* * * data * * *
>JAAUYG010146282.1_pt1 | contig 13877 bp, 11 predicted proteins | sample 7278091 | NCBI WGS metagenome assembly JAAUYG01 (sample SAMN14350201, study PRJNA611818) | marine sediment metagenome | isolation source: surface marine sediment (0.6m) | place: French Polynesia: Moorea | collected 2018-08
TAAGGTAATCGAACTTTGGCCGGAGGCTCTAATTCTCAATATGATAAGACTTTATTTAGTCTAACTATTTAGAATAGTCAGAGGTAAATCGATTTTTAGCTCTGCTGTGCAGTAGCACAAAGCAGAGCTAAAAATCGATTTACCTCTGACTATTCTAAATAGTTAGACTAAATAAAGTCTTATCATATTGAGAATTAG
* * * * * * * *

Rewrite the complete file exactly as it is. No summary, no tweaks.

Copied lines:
>JAAUYG010146282.1_pt1 | contig 13877 bp, 11 predicted proteins | sample 7278091 | NCBI WGS metagenome assembly JAAUYG01 (sample SAMN14350201, study PRJNA611818) | marine sediment metagenome | isolation source: surface marine sediment (0.6m) | place: French Polynesia: Moorea | collected 2018-08
TAAGGTAATCGAACTTTGGCCGGAGGCTCTAATTCTCAATATGATAAGACTTTATTTAGTCTAACTATTTAGAATAGTCAGAGGTAAATCGATTTTTAGCTCTGCTGTGCAGTAGCACAAAGCAGAGCTAAAAATCGATTTACCTCTGACTATTCTAAATAGTTAGACTAAATAAAGTCTTATCATATTGAGAATTAG